Top CA lawmakers demand investigation of corruption in Armenian genocide victim payments
Posted on April. 9. 2022
By Matt Hamilton, Harriet Ryan
April 2, 2022 | LOS ANGELES TIMES
Four influential California lawmakers called this week for an investigation into a $17.5-million class-action settlement on behalf of Armenian genocide victims that a Times investigation found had been marred by fraud, diverted funds and a rejection rate of 92%.
U.S. Reps. Jackie Speier (D-Hillsborough) and Anna Eshoo (D-Menlo Park), the only Armenian Americans in Congress, along with Rep. Adam Schiff (D-Burbank) and state Sen. Anthony Portantino (D-La Cañada Flintridge), chair of the Senate Appropriations Committee, said they were disgusted by misconduct The Times detailed in a report last week.
“I am deeply concerned and outraged by the issues raised,” Portantino said in a statement. “The Armenian Genocide was a horrendous historical atrocity and descendants of those murdered should not be victimized or be denied their rightful settlements.”
Three Armenian American attorneys from Los Angeles, including prominent lawyers Mark Geragos and Brian Kabateck, secured the settlement with the French insurance company AXA a decade and a half ago. The funds were supposed to compensate the families of genocide victims with unpaid insurance policies and support Armenian charities selected by a French nonprofit.
The Times investigation found that that the French nonprofit was never established; some of the money was sent to the pet charities of lawyers involved in the case, including their alma mater; and hundreds of thousands of dollars were directed to sham claimants. Less than 8% of claims submitted by Armenians around the world were approved, despite what in many cases was overwhelming evidence that the applicants were rightful heirs.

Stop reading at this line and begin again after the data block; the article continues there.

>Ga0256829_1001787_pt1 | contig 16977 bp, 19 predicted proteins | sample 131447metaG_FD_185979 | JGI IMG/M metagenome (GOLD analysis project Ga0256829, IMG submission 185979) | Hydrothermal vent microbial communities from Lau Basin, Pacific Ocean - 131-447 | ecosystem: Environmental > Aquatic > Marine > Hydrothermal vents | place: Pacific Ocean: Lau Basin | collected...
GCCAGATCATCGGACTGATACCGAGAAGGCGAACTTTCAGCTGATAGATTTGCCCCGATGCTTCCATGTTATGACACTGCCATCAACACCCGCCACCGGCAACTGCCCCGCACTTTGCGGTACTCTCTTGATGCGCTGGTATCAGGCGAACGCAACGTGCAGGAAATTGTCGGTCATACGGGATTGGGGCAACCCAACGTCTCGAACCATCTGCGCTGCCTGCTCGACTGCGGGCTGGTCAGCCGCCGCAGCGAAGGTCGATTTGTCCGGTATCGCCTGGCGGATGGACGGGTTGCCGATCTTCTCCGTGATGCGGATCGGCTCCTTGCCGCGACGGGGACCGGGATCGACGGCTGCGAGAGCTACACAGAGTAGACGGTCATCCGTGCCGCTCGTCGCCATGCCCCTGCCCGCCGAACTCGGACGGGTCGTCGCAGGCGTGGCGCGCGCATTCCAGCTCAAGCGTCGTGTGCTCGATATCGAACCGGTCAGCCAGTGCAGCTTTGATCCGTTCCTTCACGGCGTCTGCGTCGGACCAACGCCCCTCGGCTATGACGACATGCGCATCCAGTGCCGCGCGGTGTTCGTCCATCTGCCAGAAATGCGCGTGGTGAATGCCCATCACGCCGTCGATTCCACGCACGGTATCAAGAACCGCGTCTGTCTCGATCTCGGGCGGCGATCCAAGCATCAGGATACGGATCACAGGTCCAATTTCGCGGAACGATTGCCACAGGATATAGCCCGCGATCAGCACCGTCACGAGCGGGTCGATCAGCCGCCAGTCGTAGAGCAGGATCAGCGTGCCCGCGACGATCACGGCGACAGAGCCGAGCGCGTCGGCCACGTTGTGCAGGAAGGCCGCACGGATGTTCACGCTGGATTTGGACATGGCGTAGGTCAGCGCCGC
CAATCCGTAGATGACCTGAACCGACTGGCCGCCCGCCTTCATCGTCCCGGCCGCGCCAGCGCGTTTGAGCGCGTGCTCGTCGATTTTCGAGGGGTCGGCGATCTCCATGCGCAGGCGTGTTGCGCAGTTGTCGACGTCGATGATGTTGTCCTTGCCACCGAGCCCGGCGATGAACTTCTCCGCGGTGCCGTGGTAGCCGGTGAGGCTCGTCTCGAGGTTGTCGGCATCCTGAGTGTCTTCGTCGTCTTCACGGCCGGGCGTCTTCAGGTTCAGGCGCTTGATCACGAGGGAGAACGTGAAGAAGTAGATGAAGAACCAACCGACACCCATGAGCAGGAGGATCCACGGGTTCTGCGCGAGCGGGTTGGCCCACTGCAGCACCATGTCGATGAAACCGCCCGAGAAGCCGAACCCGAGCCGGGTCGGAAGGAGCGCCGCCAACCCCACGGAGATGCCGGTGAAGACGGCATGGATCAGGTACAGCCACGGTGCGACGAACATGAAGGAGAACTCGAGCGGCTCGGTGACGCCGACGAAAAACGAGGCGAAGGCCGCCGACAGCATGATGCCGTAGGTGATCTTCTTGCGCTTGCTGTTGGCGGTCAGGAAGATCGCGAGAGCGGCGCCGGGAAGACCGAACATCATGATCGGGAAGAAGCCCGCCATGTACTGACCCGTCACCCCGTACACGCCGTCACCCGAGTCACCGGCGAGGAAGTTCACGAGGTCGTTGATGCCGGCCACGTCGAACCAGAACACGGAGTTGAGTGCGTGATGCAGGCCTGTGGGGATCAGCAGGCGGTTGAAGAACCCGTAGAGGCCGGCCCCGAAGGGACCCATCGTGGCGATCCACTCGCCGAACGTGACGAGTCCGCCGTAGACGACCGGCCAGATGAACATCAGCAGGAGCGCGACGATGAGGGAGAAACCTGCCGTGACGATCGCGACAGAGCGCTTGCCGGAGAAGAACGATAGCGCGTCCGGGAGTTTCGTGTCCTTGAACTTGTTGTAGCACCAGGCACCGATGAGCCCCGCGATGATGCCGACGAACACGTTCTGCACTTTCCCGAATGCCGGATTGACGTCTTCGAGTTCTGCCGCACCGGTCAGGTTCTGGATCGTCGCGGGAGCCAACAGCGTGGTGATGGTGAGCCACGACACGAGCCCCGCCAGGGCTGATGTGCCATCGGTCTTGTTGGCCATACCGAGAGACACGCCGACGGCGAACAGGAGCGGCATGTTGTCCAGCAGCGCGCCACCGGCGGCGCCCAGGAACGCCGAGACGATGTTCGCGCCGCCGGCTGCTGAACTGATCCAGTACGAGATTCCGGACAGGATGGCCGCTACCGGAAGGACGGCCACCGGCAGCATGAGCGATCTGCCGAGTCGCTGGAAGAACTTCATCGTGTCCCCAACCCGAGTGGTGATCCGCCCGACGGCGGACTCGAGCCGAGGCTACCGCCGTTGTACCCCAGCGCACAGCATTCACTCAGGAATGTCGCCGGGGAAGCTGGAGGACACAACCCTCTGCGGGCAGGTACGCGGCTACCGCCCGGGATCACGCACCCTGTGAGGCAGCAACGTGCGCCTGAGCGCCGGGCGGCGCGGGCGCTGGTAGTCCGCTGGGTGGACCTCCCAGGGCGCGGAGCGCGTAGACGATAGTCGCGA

“It’s clear by the dismal claims approval rate and finger-pointing that something is rotten in Denmark, or Glendale, or France as the case may be,” said Speier, the co-chair of the Congressional Armenian Caucus, in a statement. Schiff, who represents Glendale, home to a sizable Armenian community, and is chair of the powerful House Intelligence Committee, said he was concerned by the “ordeal” faced by descendants of the genocide.
“I think all of us who read these stories have been horrified that some of the survivors and their families may have been victimized again,” Schiff said in a statement. “I fully support an investigation to ensure all such survivors get the compensation they deserve.” Eshoo agreed that “a full investigation” was “absolutely warranted,” adding: “It is shameful that fraudsters are profiting from the pain of the Armenian community.”
The settlement in U.S. District Court in Los Angeles was overseen by Judge Christina A. Snyder from shortly after its filing in 1999. The Times described how various parties — the Armenian Ministry of Justice, claimants, a lead attorney in the case and a court-appointed French settlement board — voiced concerns to Snyder about the handling of claims and settlement funds over a period of years.
Among the irregularities was the award of some $575,000 to a Syrian man who had never applied for compensation, and payments totaling $400,000 to an Iraqi man whose existence could not be verified. Some of those funds were converted to cashier’s checks in Southern California. Additionally, at least $750,000 that was supposed to go to religious organizations never arrived, church officials told The Times.